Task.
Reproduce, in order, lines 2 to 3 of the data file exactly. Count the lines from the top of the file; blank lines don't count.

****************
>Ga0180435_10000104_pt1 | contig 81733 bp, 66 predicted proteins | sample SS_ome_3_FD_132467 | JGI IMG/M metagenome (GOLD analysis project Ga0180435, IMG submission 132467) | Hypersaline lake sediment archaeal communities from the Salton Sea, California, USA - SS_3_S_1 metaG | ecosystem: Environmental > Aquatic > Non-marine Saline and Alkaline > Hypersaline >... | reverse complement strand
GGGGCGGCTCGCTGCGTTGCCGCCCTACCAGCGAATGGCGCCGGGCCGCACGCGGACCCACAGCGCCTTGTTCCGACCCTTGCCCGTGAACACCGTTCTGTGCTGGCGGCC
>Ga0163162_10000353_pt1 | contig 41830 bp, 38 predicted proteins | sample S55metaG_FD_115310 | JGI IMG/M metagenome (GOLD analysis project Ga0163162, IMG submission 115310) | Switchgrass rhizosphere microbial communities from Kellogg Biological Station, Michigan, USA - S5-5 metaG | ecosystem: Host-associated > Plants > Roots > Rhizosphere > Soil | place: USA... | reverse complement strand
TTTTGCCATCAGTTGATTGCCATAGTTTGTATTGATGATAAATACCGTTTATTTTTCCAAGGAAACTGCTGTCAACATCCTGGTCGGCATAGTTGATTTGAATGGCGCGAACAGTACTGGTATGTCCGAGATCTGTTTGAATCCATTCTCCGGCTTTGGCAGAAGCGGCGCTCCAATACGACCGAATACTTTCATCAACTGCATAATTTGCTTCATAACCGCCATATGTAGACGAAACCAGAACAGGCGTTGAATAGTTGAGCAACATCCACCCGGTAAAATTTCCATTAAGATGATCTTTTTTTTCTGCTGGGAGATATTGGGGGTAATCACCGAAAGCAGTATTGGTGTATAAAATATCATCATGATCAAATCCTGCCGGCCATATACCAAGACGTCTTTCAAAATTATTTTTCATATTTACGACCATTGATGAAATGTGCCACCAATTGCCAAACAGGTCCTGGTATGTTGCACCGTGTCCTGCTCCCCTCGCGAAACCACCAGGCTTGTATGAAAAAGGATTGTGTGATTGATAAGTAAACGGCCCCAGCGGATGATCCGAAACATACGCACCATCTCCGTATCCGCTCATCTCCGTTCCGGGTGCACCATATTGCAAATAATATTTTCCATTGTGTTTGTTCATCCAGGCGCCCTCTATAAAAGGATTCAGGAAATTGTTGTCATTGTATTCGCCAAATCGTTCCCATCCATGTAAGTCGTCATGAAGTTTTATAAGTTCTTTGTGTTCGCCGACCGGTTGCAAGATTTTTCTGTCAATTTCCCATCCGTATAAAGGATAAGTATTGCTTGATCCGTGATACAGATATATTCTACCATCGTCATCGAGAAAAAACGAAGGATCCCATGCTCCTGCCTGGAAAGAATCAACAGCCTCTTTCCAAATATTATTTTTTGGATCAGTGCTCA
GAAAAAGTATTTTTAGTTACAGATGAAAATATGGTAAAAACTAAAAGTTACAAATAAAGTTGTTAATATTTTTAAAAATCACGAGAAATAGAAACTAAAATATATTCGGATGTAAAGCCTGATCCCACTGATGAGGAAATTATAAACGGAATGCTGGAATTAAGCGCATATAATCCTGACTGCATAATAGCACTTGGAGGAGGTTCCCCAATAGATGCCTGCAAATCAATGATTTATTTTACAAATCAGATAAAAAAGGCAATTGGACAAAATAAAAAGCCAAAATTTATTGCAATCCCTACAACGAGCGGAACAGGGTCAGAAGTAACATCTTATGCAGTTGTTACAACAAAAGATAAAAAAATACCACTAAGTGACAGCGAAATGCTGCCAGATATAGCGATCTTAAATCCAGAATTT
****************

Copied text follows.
GGGGCGGCTCGCTGCGTTGCCGCCCTACCAGCGAATGGCGCCGGGCCGCACGCGGACCCACAGCGCCTTGTTCCGACCCTTGCCCGTGAACACCGTTCTGTGCTGGCGGCC
>Ga0163162_10000353_pt1 | contig 41830 bp, 38 predicted proteins | sample S55metaG_FD_115310 | JGI IMG/M metagenome (GOLD analysis project Ga0163162, IMG submission 115310) | Switchgrass rhizosphere microbial communities from Kellogg Biological Station, Michigan, USA - S5-5 metaG | ecosystem: Host-associated > Plants > Roots > Rhizosphere > Soil | place: USA... | reverse complement strand